Prophetstown State Park, located between the Wabash and the Tippecanoe Rivers in Indiana, was the site of a Native American village established in 1808 by the Shawnee Chief Tecumseh, and his brother Tenskwatawa, “The Prophet”. It also contains several other archaeological sites that have yielded important information on the lives of Native Americans who lived there between 1000 BC and 1300 AD, including the intact remains of a house that is more than 3,600 years old.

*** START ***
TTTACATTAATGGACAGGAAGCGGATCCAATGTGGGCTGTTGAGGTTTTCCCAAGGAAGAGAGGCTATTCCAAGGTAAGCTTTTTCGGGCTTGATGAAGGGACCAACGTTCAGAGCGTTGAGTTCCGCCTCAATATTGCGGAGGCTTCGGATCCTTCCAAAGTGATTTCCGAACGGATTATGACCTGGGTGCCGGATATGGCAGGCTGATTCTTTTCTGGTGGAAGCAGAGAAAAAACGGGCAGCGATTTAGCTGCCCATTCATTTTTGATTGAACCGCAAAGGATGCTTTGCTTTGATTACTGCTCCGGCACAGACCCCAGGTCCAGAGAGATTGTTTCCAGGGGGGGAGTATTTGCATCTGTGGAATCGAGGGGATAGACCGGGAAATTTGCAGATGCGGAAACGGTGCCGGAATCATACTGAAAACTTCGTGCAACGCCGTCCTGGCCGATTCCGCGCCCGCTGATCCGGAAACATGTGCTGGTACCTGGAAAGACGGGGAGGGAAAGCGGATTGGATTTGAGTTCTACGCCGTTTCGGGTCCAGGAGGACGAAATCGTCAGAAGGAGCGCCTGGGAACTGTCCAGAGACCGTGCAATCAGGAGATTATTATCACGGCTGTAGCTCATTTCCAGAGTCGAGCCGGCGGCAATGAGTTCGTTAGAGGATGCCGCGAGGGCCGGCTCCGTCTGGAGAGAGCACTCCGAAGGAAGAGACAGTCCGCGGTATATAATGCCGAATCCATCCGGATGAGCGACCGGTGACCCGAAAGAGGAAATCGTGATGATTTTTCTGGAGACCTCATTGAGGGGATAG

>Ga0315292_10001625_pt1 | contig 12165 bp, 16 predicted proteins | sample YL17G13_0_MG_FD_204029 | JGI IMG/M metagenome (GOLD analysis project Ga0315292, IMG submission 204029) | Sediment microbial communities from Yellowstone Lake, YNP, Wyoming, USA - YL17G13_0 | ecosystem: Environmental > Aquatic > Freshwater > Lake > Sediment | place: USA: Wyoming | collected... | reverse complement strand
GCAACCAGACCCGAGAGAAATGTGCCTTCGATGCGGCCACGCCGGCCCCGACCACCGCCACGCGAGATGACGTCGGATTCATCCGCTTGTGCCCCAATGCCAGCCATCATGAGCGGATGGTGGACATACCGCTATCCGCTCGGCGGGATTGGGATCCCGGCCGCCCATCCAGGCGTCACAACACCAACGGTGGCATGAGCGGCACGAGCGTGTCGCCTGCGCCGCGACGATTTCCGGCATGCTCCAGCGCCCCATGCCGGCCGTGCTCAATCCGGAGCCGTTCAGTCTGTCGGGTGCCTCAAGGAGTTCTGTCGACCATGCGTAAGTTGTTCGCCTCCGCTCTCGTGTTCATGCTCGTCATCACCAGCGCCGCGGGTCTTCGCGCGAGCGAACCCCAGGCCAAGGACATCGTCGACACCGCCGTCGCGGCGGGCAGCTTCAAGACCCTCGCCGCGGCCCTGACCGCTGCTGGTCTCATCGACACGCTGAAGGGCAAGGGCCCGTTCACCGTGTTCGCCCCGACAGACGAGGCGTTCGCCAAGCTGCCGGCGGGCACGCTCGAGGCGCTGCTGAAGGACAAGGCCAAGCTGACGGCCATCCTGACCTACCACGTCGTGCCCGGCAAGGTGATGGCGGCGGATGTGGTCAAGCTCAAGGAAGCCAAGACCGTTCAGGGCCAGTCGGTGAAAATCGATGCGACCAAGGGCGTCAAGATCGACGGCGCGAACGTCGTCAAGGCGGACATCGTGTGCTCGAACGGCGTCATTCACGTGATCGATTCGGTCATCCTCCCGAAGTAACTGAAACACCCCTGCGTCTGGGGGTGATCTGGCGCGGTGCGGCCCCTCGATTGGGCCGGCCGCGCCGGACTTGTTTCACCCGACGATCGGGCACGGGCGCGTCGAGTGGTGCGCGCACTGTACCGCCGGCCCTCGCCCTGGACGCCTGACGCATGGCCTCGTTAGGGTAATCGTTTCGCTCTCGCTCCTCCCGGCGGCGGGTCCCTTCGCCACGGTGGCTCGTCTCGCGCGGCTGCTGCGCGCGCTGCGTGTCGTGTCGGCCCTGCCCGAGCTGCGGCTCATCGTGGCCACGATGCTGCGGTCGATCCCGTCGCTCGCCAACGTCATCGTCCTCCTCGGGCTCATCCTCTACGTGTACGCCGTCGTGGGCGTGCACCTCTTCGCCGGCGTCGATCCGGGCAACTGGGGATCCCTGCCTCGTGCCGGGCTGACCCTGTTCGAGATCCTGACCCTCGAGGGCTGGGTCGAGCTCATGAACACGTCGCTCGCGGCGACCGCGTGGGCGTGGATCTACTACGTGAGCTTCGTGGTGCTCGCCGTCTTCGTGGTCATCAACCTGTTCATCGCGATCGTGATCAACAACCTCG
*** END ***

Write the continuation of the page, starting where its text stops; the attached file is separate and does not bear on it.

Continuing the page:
As erosion along the banks of the Wabash River threatened important archeological sites, the State Park identified an area that it wished to restore to its original pre-pioneer-era ecology. A win-win opportunity presented itself when nearby roadway improvements required mitigation of significant wetlands and stream banks. Lochmueller Group worked with the Indiana Department of Transportation and the Indiana Department of Natural Resources to evaluate the suitability of the Prophetstown site for mitigation and prepared a design and monitoring plan to meet the agencies’ goals. Using bioengineering techniques on approximately 5,000 feet of the river, natural drainage patterns and vegetation were restored. Key to this effort was minimizing erosion along the Wabash River in order to protect important archeological resources.